The purpose of our trip was threefold: to explore a little of the historic city; to meet our daughter Fiona and her family who were touring southern Spain (Granada, Seville, Jerez); and to enjoy a bit of Spring sunshine. We succeeded on the first two, but failed dismally on the third. The weather was atrocious - cold and very wet! At least the accommodation was good. We jointly rented (via AirBnB) an apartment very close to the famous Real Alcazar gardens. In fact the apartment shared an ancient wall with the historic gardens:
|The balcony of the AirBnB apartment, looking over into the Alcazar gardens|
|View of the apartment balcony (centre) from inside the Alcazar gardens|
On our first full day in the city we all did a guided tour of the Alcazar (castle or fortress) and the cathedral. It was a private tour - just the guide and six of us (Jane, me, Fiona, her husband Juan and their two children). We felt this was so much nicer than being in a huge gaggle of 'miscellaneous tourists'.
According to Wikipedia: "The Alcázar of Seville is a royal palace in Seville, Spain, built for the Christian king Peter of Castile. It was built by Castilian Christians on the site of an Abbadid Muslim residential fortress destroyed after the Christian conquest of Seville." The architecture of the site is exceedingly complex - a mix of Moorish and Christian styles, closely interwoven - often deliberately so. The Islamic elements all use non-permanent materials (e.g. brick, plaster), and deliberately avoid things like stone, because apparently only Allah can achieve the perfection of permanence. Curiously, the Islamic architects had no qualms about using permanent materials that were already in existence, such as "recycled" Roman stone, whereas they would not use newly-quarried stone.
|Mixed Islamic and Christian architecture in the palace of King Peter of Castile (1334 - 1369)|
This is the Puerto del Leon (Lion's Gate).
Here is in the room in which the expeditions of Christopher Columbus, Ferdinand Magellan, Amerigo Vespucci etc were discussed and approved. The painting illustrates the men, the types of ship they used, and the saints that were said to watch over them.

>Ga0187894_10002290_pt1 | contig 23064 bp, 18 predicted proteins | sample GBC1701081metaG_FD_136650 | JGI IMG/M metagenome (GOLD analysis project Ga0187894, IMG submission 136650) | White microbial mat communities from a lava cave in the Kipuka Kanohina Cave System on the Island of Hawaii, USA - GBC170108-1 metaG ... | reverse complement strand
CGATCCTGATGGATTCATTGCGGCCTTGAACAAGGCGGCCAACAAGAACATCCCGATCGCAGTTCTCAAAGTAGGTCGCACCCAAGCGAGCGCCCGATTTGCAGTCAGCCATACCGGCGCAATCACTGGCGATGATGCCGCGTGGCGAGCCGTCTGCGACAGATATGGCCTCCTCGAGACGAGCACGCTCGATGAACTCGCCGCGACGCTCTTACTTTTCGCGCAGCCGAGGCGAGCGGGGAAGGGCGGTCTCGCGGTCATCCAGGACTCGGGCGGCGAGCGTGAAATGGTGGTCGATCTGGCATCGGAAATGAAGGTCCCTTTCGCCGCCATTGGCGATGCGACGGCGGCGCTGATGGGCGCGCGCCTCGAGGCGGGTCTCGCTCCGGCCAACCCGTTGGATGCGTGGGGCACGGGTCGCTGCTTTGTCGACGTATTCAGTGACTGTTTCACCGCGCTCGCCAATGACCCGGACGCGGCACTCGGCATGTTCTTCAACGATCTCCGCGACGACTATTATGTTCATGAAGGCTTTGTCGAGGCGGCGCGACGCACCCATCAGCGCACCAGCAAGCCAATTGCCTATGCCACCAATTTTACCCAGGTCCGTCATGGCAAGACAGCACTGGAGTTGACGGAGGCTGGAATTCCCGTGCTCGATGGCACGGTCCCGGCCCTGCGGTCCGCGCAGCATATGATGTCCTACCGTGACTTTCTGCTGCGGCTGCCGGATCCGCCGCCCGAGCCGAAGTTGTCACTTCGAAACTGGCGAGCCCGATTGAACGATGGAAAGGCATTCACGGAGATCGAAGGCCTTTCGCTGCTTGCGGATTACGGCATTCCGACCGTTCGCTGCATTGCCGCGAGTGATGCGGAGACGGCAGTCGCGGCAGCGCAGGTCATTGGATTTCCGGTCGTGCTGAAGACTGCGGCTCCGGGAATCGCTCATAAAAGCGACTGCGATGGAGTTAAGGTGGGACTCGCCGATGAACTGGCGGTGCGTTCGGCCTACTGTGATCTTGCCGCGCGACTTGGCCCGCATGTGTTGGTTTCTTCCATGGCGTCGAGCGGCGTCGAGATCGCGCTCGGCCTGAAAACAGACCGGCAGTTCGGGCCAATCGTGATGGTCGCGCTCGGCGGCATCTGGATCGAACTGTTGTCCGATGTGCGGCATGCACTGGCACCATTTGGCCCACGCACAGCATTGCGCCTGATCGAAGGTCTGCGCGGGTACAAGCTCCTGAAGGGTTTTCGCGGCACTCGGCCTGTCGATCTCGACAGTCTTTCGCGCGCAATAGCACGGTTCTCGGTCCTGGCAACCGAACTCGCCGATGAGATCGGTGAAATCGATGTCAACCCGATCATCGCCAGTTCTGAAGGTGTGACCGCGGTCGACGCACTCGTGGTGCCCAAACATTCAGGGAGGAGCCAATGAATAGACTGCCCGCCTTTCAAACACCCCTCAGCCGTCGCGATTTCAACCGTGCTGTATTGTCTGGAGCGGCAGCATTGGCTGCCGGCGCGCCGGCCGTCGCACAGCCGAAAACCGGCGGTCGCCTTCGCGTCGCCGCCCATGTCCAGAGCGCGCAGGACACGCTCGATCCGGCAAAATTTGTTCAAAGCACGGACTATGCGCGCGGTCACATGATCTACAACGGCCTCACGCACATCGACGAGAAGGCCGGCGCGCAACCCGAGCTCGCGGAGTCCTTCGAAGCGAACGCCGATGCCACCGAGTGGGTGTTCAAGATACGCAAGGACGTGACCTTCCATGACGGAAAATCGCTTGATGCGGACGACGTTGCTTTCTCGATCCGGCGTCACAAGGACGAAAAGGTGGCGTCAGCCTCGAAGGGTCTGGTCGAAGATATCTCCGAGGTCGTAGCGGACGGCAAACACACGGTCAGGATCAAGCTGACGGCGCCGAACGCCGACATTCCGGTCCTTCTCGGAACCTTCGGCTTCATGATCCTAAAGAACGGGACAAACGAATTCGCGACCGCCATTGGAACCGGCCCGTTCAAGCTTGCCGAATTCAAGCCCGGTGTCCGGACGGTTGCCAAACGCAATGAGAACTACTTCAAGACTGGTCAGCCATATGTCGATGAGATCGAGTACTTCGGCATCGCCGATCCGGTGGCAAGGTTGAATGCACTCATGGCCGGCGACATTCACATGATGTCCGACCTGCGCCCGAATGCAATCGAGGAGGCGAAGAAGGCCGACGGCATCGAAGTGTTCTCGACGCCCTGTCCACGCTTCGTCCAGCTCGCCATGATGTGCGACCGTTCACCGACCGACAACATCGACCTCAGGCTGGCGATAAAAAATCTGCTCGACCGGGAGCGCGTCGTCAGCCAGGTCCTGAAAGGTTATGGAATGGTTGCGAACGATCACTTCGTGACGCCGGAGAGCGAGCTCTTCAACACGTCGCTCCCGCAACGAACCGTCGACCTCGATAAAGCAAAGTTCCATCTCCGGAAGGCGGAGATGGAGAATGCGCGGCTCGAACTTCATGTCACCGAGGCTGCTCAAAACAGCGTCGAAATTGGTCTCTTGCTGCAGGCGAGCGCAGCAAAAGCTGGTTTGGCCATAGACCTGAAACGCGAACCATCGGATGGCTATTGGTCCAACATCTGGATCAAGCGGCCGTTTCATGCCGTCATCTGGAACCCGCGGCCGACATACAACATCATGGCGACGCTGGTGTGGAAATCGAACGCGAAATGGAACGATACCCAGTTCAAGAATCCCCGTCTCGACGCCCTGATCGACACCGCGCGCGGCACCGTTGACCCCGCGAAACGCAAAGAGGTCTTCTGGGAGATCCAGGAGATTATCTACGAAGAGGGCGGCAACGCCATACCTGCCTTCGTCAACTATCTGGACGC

This is the Patio de las Doncellas (Courtyard of the Maidens), featured prominently on Monty Don's recent TV programme Paradise Gardens.
This is the subterranean pool, lit and cooled entirely by overhead vents. It must have been a haven of cool tranquillity in the sweltering heat of the Summer (though it was distinctly chilly at the time of our visit!).
To be honest, I felt that the gardens of the Seville Alcazar were a bit underwhelming in comparison with the buildings. To me they seemed too formal and lacking in colour and variety of texture.
However, the saving grace was that almost every piece of 'hard' structure was covered in exquisite tile-work:
|14th-Century tiles. Notice the unicorn!|
Our guided tour moved on from the Alcazar to the nearby cathedral, dominated by the soaring tower of La Giralda, originally the minaret of an Islamic mosque constructed in the 12th century, but subsequently adapted into a Christian bell-tower after the city was recaptured from the Moors in 1248 during the Reconquista.
We found the cathedral very impressive, in terms of its size, its sheer opulence and its historical significance. This is a view of the ceiling with its vaults:
And this is the tomb of Diego, son of Christopher Columbus - some of whose remains reside in a very impressive casket borne by sculptured figures representing the four kingdoms of the united Spain: Castile, Leon, Navarre and Aragon.
The front face of the lower levels of the semi-circular building is comprised of sumptuously decorated alcoves representing all the cities of Spain, arranged in alphabetical order. As in so many other parts of Seville, the primary artistic medium is the glazed tile.
There was even an early 20th Century "Tourist Map" of the city, made of ceramic tiles!
With two young children in the party, we didn't want to devote too much time to looking at old buildings, so after a short stint on the park's play equipment, we took taxis to the Triana district in order to visit the market.
The Triana district has two markets, one of which has evolved into what most people would call a Food Court, consisting primarily of cafes and bars, but we visited the other one - the place where real local people buy real ingredients. I love visiting this sort of place!
We stopped at a little café to have some coffee and ended up staying there a couple of hours and eating a wonderful lunch prepared from ingredients fresh from some of the other market stalls. The café proprietor was exceedingly helpful. He said basically "Have a look at the market; if you see something you want to eat, come back and tell me. I will go and buy it and cook it for you." And he did! We ate vast quantities of meat and fish... (with me avoiding the latter, as ever).
Unfortunately the latter part of our stay in Seville was marred by persistent heavy rain, which was very unconducive to typical tourist activities, so we spent a lot of time indoors - mainly eating and drinking. There is no shortage of nice tapas bars in the city...
When the time came to head back to the airport we experienced a few moments of anxiety when we found that the city centre was blockaded by stationary taxis whose drivers were staging a strike. However, we did eventually make it to the airport in a pre-arranged chauffeur-driven car, although the journey took much longer than anticipated.
We loved what we saw of Seville. There is a lot to see and much of it is very conveniently situated in a smallish area, making walking from place to place a viable option when the weather is OK. Maybe we need to go back some other time, when the weather is better???